Wanderlust? Tired of old reruns of travel shows? Still under lock down? Curious Expedition 2 attempts to bring back the excitement of travel and exploration. Don’t expect easy travels and fair winds, as this roguelike is likely to test your mettle (and patience).
Curious Expedition 2 takes place in an alternative XIXth century, with steampunk elements of course. Great clubs of explorers are funding expeditions to bring back the most amazing treasures and artefacts from around the globe to the 1889 Paris World Fair, for which the Eiffel Tower was famously constructed. Balance greed, sanity, guile and brutishness to survive the dangers of mysterious jungles. Dynamite impregnable mountain ranges and brave the curse of ancient gods. Countless adventures await!
Playability: Punishing dice
Curious Expedition 2 follows a procedurally generated narrative. You get to explore wicky wacky worlds, meet superstitious savages to swindle (more on that later) and amazing strange monsters. Recruit a party of quixotic adventurers, sail to an undiscovered continent, and slog through countless dice rolls. Curious Expedition 2 is that type of Dungeon Master that makes you roll a D20 to go to the loo. In this case, it’s a series of D6 with funky colours whose original meaning still escape my modest comprehension. Combat is tough, it’s long, and it’s merciless. Explore a fog of war shrouded map, find treasures! Meet lizard people, ride dinosaurs. Roll more dice to confirm totally predictable misfortune. Bring loot them back to Paris, get your rewards, after trying and dying an awful lot.
Annoyance: What colonial correctness?
As Old Video Gamers, we’re not particularly squeamish. What was acceptable a generation ago, or just last year, might feel a little discomforting today. Some people don’t see the issue with blackface and afro Halloween, or taping their eyes to make them look like an authentic Chinaman. If you’re one of those, you might very well enjoy Curious Expedition 2 (i.e you’re clueless and culturally insensitive, or you’re a sociopath). Finally, a game that joyfully harks back to the days of Rhodesia and the British Raj (replace with appropriate colonial masters). Seriously? In this day and age? Sure the tribes you encounter are not identified with real life “primitives”, but still… I had a Roma Trader in my party of adventurers. Roma thief, cum rogue. Wily, devious, cunning and overall untrustworthy. No need to explain how this is in poor taste…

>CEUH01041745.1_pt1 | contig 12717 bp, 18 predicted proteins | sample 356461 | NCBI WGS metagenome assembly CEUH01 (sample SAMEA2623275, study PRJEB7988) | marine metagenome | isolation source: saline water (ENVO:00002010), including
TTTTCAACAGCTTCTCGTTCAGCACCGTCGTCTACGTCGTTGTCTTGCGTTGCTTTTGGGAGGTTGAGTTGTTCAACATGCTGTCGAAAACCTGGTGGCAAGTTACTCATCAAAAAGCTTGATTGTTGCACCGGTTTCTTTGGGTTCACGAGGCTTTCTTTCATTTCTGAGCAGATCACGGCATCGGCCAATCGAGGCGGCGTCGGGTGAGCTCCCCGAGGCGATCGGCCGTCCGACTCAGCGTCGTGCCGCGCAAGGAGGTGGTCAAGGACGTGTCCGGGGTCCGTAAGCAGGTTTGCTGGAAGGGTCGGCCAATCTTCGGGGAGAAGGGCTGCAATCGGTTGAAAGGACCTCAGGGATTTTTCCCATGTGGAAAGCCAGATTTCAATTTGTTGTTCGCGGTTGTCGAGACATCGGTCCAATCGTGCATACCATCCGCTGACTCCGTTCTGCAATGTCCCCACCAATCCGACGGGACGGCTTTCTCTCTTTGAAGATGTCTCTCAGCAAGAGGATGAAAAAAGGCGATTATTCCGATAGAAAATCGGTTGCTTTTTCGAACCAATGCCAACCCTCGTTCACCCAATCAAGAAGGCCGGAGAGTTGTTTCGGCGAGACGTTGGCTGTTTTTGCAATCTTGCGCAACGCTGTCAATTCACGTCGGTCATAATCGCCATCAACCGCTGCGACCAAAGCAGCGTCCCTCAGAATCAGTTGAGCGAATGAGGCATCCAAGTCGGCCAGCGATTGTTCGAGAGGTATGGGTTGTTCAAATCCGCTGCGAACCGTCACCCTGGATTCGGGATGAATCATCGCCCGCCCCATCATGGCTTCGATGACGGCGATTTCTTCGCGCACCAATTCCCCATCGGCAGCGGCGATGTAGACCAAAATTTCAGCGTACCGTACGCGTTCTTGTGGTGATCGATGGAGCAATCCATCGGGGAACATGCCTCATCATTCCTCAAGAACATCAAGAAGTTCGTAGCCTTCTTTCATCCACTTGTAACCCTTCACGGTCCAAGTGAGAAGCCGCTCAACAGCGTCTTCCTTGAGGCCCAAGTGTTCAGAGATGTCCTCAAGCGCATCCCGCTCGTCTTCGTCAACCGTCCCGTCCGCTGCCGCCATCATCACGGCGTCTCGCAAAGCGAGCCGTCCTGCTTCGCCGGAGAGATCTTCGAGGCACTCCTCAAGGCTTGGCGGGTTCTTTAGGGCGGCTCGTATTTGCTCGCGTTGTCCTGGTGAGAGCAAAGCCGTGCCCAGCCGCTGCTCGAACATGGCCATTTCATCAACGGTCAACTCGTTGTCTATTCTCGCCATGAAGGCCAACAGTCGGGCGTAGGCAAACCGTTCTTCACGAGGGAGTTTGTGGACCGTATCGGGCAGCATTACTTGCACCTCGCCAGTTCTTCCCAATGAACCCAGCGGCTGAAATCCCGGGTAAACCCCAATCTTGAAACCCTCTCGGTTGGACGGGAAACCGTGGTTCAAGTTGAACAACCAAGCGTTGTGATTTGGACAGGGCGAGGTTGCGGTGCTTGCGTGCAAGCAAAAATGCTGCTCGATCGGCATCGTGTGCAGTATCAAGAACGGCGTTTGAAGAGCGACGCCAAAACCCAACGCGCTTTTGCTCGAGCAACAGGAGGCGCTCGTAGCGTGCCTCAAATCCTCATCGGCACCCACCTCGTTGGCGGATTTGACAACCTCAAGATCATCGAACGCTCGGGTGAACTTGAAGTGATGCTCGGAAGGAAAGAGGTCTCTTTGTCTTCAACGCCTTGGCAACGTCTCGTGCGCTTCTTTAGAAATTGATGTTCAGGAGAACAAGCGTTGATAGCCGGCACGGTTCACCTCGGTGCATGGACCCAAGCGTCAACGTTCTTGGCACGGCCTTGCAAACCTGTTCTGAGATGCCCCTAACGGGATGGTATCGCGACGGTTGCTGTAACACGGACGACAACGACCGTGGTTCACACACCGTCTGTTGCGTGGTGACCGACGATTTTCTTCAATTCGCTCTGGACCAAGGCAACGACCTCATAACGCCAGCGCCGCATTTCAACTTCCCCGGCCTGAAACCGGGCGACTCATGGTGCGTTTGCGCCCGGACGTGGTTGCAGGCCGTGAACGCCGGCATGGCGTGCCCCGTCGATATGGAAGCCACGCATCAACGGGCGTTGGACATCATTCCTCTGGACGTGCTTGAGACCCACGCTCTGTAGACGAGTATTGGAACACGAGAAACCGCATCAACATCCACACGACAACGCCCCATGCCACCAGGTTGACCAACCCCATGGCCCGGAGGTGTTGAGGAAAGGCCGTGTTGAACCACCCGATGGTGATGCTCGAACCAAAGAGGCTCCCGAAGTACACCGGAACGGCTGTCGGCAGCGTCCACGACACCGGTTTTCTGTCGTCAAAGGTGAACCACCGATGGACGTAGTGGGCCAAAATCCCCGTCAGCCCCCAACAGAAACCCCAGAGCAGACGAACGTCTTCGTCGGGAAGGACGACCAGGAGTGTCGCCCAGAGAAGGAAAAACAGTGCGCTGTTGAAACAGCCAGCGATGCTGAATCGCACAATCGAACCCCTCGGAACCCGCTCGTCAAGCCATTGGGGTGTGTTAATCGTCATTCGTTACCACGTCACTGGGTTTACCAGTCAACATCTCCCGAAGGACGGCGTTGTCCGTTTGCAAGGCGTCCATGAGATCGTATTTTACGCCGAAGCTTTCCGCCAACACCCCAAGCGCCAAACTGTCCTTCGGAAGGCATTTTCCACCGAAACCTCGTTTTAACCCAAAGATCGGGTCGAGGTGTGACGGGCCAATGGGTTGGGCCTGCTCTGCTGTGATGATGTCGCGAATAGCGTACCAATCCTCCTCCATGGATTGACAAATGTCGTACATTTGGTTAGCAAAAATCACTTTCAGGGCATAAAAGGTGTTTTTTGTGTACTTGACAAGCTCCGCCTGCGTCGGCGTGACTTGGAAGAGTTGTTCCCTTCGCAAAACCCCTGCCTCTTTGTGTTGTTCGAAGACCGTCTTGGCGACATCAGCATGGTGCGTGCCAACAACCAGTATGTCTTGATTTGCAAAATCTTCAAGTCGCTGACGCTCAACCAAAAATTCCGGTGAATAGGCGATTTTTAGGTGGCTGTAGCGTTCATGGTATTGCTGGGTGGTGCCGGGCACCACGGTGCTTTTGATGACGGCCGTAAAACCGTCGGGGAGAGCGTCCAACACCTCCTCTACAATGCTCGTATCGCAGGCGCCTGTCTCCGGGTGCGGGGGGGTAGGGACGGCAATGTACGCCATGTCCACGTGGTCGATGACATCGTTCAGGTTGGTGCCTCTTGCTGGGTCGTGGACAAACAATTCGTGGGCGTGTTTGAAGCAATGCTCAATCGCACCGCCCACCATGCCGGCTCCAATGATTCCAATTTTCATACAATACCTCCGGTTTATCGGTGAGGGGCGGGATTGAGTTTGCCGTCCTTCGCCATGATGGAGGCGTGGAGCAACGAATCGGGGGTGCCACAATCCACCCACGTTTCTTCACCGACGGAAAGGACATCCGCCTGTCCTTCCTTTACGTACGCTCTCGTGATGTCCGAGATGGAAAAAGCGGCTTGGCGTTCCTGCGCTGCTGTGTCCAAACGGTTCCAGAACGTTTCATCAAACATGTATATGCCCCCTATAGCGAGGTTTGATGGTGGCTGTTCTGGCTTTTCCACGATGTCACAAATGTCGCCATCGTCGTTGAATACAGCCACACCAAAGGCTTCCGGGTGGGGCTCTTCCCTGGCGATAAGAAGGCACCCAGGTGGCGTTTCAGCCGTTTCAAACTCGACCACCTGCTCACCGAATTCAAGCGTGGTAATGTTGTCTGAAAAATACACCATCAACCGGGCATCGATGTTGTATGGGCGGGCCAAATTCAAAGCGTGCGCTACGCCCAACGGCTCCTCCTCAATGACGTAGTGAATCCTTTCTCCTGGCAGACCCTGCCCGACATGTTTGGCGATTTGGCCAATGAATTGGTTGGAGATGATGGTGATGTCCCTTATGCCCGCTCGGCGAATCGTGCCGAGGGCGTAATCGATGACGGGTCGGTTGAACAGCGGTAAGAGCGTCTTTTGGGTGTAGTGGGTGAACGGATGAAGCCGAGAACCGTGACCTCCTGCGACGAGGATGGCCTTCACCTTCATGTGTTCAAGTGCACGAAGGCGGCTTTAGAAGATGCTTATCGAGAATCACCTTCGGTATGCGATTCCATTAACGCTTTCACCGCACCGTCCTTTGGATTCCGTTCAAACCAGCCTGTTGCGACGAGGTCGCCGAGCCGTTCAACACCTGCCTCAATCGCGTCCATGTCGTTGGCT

Beauty: Tintin meets Waldo
Curious Expedition 2 is a beautifully illustrated game. It is nothing short of amazing. If you’re a fan of Hergé’s Tintin or enjoy classic European comic books, you’ll gawk and screencapture. Every single scene is rendered in painstaking details with a masterful polish. Though the animation is laughingly robotic (maybe on purpose), the vibrant colours combine with deft pencilling to make up for otherwise lacklustre gameplay. Can beauty alone be the redeeming grace of Curious Expedition?
The Old Video Gamer’s Prattle: Curious colonial pillaging expeditions 5/10
Unless you’re absolutely thick skinned, after a short while, you’ll feel a little uneasy playing the Curious Expedition 2. Sure, curiosity plays a role in your endeavours, but most of the time it’s the looting of priceless cultural artefacts that rewards your expeditions. Exchanging baubles and useless trinkets for diamonds and sacred relics, stealing from dumb clueless autochthones, what’s not to like? We kept playing Curious Expedition 2 because we really like the artwork. It’s fantastic. Unfortunately, the joyful ham-fisted old school colonialism is hard to swallow at the dawn of this new millennium. Even if you can sip the plundering of them dumb savages, you’ll have to put up with arbitrary dice rolls. Curious combat along procedural narrative overlaid on colourful background. So you like punishment, don’t ya? Save the artwork! Lizards are cool! Rewrite!
If you’re itching to travel and discover brave new horizons, try to circumnavigate the world in 80 days, a beautifully illustrated reading expedition based on the Jules Vernes classic.